India's Energy Market Overhaul—Infrastructure, Renewables, and Keeping Coal in the Mix

India wants to reform its power generation sector, including upgrades to energy infrastructure, and plans to introduce new technology to make its electricity supply more reliable and resilient. It’s part of an announced set of changes to help utilities and the country’s power markets, and could cost as much as 2.5 trillion rupees ($35 billion) over five years, according to reports published in January.

Officials recently told Indian media the initiatives would focus on infrastructure and technology upgrades of financially struggling utilities to make them more efficient and reduce losses. The government wants to enhance public-private partnerships, revise tariff structures, and do more with smart metering. It’s part of an energy overhaul in the country announced last year by Prime Minister Narendra Modi’s Bharatiya Janata Party, with a price tag of more than $1.4 trillion. Officials said the government could provide grants to power suppliers who meet certain conditions set by national lawmakers.

The new plan comes after a similar effort, launched in 2015 and designed to make the country’s retailers profitable by March 2019, did not reach its goals. The prior plan called for reducing revenue lost from theft and poor billing practices to an average of 15%; a power ministry report in October 2019 said revenue losses fell, but only dropped to about 18% through the first quarter of 2019, while net income losses for power suppliers rose about 85% year-over-year.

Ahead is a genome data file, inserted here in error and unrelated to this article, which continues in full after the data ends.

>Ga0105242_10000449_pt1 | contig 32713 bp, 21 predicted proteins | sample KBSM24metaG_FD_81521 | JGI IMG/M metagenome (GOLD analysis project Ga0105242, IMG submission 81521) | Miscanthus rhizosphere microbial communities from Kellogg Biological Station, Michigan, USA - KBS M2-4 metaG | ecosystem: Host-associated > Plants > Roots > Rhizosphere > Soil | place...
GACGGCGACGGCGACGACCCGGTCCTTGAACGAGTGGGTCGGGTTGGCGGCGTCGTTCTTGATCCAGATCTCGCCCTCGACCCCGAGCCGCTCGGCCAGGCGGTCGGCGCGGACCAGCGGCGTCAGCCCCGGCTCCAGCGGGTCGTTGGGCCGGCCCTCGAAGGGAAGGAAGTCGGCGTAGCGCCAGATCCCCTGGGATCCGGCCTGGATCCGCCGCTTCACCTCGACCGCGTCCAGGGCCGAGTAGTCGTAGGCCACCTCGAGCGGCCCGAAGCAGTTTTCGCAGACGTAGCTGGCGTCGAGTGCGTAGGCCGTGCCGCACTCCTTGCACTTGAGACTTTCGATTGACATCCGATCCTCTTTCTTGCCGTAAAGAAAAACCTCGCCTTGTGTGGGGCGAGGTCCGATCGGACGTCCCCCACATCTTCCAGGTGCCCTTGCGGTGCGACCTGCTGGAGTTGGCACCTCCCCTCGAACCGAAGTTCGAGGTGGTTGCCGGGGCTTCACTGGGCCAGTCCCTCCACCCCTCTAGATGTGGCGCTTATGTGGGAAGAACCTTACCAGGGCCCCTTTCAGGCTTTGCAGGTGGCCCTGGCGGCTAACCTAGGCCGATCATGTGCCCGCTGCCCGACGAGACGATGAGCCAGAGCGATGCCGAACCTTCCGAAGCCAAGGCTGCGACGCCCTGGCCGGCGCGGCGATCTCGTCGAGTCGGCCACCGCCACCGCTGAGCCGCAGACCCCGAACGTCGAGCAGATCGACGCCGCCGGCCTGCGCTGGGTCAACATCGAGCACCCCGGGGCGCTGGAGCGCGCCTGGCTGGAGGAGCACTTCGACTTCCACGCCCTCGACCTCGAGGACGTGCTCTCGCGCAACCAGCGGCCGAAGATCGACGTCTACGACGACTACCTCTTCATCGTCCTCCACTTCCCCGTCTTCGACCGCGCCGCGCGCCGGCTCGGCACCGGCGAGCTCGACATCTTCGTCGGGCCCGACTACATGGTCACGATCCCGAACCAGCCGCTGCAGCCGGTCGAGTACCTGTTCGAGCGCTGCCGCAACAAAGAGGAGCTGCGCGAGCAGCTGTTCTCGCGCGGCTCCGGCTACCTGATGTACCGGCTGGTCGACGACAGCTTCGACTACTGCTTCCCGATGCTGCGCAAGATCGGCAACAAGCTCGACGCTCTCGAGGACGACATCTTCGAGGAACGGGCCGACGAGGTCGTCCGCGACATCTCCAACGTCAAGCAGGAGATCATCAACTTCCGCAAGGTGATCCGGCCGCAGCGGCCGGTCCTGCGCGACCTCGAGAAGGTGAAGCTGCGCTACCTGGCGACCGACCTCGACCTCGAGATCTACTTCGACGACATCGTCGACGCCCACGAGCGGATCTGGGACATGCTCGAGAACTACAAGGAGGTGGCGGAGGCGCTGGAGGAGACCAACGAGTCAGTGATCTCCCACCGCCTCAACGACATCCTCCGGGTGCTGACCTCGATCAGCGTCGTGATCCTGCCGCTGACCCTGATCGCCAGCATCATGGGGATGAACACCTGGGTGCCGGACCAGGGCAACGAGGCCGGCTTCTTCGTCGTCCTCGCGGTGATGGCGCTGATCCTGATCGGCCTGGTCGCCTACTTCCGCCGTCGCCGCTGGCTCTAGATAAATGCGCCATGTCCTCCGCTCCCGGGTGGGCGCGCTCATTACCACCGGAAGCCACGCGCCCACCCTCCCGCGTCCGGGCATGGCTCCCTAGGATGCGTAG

“India’s electrical system is in urgent need of an overhaul. India experiences frequent losses and outages, and modernizing the power grid should be a key priority of the Modi administration,” Liam Hunt, a writer and market analyst at, told POWER. “Sweeping energy reforms are needed to improve operational efficiency and connect the estimated 240 million Indians living without electricity.”

While India’s power generators have acknowledged the need to improve the electricity supply network, and move toward a more carbon-neutral economy, Modi recently said he did not favor a carbon tax, according to Reuters; the government currently taxes coal production and imports at 400 rupees ($5.61) per metric ton. Reuters reported that India’s government wants to waive the carbon tax because “the savings would improve the financial health of utilities and distribution companies and help the power producers to install pollution-curbing equipment.” There are additional concerns that the tax would bring higher electricity prices. It’s against that backdrop that the nation’s generators must decide where to earmark future investment.

Hunt told POWER that more standardization in power markets across India is needed. “This process should begin with regulatory harmonization at the federal level,” Hunt said. “Currently, there are no shared standards for open market energy trading between India’s 29 states. The retail prices of energy vary from state to state, which puts additional stress on utilities. Although Modi’s $35 billion investment is a welcome and long-overdue initiative, the administration should strongly consider opening the federal market to retail competition and leveraging tariff reforms to align electricity costs with market prices.”